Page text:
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Rodolfo Dirzo
Stanford University
BiodiversityEcologyHerbivoreBotanyBiology
237Publications
55H-index
19.6kCitations
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Publications 243
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#1Yasmine Antonini (UFOP: Universidade Federal de Ouro Preto)H-Index: 1
#2Rodolfo Dirzo (Stanford University)H-Index: 55
Last. Rita de Cassia Quitete-Portela (Stanford University)
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Abstract Despite decades of research, controversy has emerged as to whether positive and negative interactions predictably shift with increasing environmental stress. We used projection matrices, to determine growth rate and elasticity and a LTR experiment to quantify the contribution of each matrix elements to the differences in λ observed between sympatric and syntopic sub-populations of globular cactus species in Brazil (Discocactus placentiformis and D. pseudoinsignis). We addressed the foll...
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#1Beth M. L. Morrison (Stanford University)H-Index: 2
#2Rodolfo Dirzo (Stanford University)H-Index: 55
Species interaction networks, which govern the maintenance of biodiversity and ecosystem processes within ecological communities, are being rapidly altered by anthropogenic activities worldwide. Studies on the response of species interaction networks to anthropogenic disturbance have almost exclusively focused on one interaction type at a time, such as mutualistic or antagonistic interactions, making it challenging to decipher how networks of different interaction types respond to the same anthr...
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#1Ramón Perea García-Calvo (Stanford University)
#2G. Wilson Fernandes (Stanford University)H-Index: 39
Last. Rodolfo Dirzo (Stanford University)H-Index: 55
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#1Beth M. L. Morrison (Stanford University)H-Index: 2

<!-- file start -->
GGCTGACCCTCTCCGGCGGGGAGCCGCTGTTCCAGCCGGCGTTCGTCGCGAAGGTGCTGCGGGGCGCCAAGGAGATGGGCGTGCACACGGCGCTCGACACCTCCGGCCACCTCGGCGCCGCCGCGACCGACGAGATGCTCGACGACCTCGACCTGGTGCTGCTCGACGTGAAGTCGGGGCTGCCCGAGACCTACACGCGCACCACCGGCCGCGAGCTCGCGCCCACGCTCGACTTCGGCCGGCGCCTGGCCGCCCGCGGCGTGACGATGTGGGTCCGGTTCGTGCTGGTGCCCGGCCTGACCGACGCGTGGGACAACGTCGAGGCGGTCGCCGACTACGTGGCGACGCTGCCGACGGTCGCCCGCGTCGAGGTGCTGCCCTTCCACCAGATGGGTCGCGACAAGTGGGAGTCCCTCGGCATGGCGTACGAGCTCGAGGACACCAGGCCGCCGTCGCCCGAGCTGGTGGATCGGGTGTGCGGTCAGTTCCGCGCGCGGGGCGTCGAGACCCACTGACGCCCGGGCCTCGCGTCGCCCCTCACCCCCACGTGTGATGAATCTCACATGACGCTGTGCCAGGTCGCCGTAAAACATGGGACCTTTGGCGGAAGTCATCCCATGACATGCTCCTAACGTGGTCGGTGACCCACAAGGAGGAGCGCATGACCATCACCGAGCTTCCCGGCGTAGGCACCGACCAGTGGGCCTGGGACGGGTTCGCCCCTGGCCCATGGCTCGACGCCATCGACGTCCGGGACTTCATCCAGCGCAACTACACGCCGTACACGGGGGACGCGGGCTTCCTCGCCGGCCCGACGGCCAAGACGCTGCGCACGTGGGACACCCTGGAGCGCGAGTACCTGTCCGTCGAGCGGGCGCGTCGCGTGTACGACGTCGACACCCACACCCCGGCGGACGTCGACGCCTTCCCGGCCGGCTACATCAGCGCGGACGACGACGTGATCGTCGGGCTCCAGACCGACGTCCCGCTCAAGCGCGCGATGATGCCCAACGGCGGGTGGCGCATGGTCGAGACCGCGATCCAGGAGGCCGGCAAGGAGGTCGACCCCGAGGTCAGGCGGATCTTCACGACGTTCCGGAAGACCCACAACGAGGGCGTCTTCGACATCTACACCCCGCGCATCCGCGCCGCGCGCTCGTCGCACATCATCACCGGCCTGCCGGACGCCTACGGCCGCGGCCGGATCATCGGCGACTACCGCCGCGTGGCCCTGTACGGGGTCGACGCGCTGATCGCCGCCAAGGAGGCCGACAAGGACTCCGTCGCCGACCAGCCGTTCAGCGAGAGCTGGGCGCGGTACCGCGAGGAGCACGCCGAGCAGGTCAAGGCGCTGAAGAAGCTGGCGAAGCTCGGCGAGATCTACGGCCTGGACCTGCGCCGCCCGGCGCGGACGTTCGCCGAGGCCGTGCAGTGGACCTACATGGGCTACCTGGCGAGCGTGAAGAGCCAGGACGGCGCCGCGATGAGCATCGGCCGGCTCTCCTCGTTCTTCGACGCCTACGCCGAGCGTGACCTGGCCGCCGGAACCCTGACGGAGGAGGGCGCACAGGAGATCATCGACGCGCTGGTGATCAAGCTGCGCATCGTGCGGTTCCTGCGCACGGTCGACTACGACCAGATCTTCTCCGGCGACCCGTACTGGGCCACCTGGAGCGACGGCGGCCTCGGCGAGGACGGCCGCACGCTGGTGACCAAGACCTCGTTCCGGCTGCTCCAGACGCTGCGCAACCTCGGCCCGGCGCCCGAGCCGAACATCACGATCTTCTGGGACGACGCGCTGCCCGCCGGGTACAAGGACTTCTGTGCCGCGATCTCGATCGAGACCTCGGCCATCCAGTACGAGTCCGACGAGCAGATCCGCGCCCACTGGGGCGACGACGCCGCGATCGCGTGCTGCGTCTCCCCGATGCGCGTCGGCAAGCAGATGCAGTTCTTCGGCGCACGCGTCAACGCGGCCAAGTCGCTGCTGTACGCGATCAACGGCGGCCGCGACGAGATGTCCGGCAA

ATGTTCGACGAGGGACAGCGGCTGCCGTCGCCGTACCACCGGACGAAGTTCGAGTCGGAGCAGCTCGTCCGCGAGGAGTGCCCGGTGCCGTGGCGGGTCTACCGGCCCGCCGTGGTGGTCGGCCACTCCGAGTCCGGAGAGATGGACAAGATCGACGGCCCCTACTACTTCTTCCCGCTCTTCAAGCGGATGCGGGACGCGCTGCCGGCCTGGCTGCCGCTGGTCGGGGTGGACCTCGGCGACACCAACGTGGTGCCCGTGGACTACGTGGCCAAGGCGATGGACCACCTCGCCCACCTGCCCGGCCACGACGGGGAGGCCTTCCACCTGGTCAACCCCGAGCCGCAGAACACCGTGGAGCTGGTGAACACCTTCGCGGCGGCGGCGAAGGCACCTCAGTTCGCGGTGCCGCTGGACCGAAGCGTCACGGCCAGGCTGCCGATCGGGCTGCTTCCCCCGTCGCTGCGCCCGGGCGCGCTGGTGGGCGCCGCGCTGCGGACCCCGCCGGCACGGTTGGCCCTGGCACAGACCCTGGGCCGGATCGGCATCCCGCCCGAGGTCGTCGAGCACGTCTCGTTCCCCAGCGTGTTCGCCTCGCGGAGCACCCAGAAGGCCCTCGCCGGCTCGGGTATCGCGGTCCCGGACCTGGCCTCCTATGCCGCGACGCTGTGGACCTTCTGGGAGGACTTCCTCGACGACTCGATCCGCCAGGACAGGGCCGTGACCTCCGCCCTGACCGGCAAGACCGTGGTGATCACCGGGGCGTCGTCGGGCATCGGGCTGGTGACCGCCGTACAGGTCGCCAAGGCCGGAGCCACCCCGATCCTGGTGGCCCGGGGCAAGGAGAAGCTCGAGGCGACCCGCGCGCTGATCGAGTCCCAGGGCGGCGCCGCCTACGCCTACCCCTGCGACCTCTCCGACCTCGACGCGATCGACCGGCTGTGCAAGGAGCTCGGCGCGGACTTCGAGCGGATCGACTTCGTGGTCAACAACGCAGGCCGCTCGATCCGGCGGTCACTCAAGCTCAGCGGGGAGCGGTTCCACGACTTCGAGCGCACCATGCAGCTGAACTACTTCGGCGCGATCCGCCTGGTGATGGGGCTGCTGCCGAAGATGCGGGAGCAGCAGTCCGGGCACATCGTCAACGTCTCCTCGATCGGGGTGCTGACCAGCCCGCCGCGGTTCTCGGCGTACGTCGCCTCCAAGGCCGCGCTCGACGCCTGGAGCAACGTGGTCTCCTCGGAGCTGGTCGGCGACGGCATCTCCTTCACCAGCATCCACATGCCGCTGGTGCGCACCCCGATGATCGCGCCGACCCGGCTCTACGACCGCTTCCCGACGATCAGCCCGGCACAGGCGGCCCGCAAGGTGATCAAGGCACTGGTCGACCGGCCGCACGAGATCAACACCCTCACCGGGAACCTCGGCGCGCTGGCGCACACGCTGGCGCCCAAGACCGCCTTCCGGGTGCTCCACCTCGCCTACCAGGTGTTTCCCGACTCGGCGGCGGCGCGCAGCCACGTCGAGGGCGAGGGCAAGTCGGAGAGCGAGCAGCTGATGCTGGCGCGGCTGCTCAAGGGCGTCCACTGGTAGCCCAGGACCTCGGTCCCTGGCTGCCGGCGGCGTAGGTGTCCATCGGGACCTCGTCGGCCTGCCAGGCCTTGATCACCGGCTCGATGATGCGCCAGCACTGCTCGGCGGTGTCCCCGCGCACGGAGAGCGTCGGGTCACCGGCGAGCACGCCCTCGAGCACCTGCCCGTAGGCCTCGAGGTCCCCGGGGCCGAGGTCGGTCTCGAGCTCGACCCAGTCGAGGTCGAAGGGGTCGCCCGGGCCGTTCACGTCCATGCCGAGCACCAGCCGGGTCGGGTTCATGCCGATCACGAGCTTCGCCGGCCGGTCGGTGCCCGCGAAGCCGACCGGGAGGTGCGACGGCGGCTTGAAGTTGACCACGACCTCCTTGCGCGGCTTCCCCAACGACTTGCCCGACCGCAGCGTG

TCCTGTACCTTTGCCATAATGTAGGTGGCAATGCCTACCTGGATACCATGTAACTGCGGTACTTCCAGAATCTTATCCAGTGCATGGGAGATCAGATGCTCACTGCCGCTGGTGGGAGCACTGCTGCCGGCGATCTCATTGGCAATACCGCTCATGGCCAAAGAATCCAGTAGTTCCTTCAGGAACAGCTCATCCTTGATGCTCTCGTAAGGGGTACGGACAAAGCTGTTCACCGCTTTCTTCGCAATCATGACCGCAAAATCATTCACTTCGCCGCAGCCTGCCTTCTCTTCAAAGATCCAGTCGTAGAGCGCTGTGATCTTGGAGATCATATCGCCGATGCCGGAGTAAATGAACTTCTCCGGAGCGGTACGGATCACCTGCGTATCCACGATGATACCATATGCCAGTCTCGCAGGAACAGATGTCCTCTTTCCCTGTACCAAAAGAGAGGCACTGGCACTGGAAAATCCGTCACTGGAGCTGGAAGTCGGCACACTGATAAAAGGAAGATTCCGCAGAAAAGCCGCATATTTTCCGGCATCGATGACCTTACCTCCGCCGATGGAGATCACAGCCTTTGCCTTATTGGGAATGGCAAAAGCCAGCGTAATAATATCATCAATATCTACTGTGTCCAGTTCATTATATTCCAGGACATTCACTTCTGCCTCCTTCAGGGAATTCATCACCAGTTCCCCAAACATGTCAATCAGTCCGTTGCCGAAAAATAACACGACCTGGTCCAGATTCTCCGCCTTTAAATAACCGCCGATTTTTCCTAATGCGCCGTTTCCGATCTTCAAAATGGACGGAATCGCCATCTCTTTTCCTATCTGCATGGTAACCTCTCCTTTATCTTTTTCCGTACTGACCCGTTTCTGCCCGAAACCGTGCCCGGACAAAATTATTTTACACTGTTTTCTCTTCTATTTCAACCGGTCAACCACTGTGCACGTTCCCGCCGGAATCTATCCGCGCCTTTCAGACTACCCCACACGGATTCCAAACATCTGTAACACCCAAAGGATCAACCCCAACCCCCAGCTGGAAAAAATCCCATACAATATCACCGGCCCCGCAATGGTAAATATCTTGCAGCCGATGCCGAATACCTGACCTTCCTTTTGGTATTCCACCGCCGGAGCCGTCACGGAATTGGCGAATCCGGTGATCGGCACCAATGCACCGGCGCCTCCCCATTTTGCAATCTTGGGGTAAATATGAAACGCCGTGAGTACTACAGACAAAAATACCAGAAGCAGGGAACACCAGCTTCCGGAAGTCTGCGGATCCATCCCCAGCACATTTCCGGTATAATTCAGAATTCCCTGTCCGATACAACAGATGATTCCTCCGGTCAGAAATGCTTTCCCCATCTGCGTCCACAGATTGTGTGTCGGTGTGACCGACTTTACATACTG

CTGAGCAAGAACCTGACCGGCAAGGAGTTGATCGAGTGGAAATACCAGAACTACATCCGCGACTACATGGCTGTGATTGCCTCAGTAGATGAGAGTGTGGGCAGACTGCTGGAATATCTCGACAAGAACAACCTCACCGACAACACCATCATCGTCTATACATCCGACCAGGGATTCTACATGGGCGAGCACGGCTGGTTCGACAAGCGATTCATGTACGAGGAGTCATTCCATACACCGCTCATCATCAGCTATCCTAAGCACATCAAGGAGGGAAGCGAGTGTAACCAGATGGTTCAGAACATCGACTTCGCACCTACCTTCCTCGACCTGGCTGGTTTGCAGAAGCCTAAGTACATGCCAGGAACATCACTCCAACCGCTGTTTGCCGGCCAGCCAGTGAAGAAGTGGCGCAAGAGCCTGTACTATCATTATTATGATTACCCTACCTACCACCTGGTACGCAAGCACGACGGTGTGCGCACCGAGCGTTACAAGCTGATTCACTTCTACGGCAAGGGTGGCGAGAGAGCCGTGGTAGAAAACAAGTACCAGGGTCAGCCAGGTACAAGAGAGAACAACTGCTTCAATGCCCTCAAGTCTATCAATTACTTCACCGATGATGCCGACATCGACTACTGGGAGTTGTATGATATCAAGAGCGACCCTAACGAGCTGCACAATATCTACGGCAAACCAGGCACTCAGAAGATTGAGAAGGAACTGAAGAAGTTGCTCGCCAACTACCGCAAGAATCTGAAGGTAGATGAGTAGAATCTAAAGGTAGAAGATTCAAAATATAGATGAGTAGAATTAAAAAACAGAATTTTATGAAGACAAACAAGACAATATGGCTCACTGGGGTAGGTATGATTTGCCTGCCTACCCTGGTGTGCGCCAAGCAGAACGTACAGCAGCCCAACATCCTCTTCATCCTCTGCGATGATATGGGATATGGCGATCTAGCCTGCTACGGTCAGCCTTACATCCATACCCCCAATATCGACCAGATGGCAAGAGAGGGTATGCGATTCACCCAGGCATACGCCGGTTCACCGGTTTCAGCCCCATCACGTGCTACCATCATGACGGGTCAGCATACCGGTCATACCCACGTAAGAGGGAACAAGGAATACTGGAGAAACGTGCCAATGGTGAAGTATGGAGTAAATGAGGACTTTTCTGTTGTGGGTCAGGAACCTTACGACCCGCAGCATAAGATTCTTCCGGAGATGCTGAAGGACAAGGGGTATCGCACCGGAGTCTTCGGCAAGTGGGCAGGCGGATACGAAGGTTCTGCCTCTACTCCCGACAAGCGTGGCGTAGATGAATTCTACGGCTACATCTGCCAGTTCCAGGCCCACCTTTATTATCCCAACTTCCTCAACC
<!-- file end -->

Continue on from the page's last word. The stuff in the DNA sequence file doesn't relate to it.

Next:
#2Berry J. Brosi (Emory University)H-Index: 21
Last. Rodolfo Dirzo (Stanford University)H-Index: 55
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Within ecological communities, species engage in myriad interaction types, yet empirical examples of hybrid species interaction networks composed of multiple types of interactions are still scarce. A key knowledge gap is understanding how the structure and stability of such hybrid networks are affected by anthropogenic disturbance. Using 15,169 interaction observations, we constructed 16 hybrid herbivore-plant-pollinator networks along an agricultural intensification gradient to explore changes ...
2 CitationsSource
#1Beth M. L. Morrison (Stanford University)H-Index: 2
#2Berry J. Brosi (Emory University)H-Index: 21
Last. Rodolfo Dirzo (Stanford University)H-Index: 55
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Determining linkage rules that govern the formation of species interactions is a critical goal of ecologists, especially considering that biodiversity, species interactions, and the ecosystem processes they maintain are changing at rapid rate worldwide. Species traits and abundance play a role in determining plant-pollinator interactions, but we illustrate here that linkage rules of plant-pollinator interactions change with disturbance context, switching from predominantly trait-based linkage ru...
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#1Aida López-Sánchez (UPM: Technical University of Madrid)H-Index: 7
#1Sánchez A (UPM: Technical University of Madrid)H-Index: 3
Last. Ramón Perea García-Calvo (UPM: Technical University of Madrid)
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1 CitationsSource
#1Beatriz Lopez Gutierrez (UF: University of Florida)
#2A. M. Almeyda Zambrano (UF: University of Florida)
Last. Eben N. Broadbent (UF: University of Florida)H-Index: 17
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ABSTRACTThe sustainability and efficiency of ecotourism regarding biodiversity conservation are under constant scrutiny and often dismissed based on negative effects arising from other types of nat...
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#1John W. Schroeder (Stanford University)H-Index: 2
#2Jessica T. Martin (Stanford University)H-Index: 2
Last. Rodolfo Dirzo (Stanford University)H-Index: 55
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Interactions between plants and their root‐associated fungi (RAF) may influence the relative abundance of tree species and determine forest community diversity. Such plant–soil feedbacks in turn depend on the degree to which spatial distance and phylogenetic relatedness of host trees structure pathogen and mutualist communities, but research detailing these aspects of RAF communities is lacking. Here, we characterize plant–RAF associations across a diverse plant community, focusing on the degree...
5 CitationsSource
#2Devyn OrrH-Index: 1
Last. Hillary S. YoungH-Index: 1
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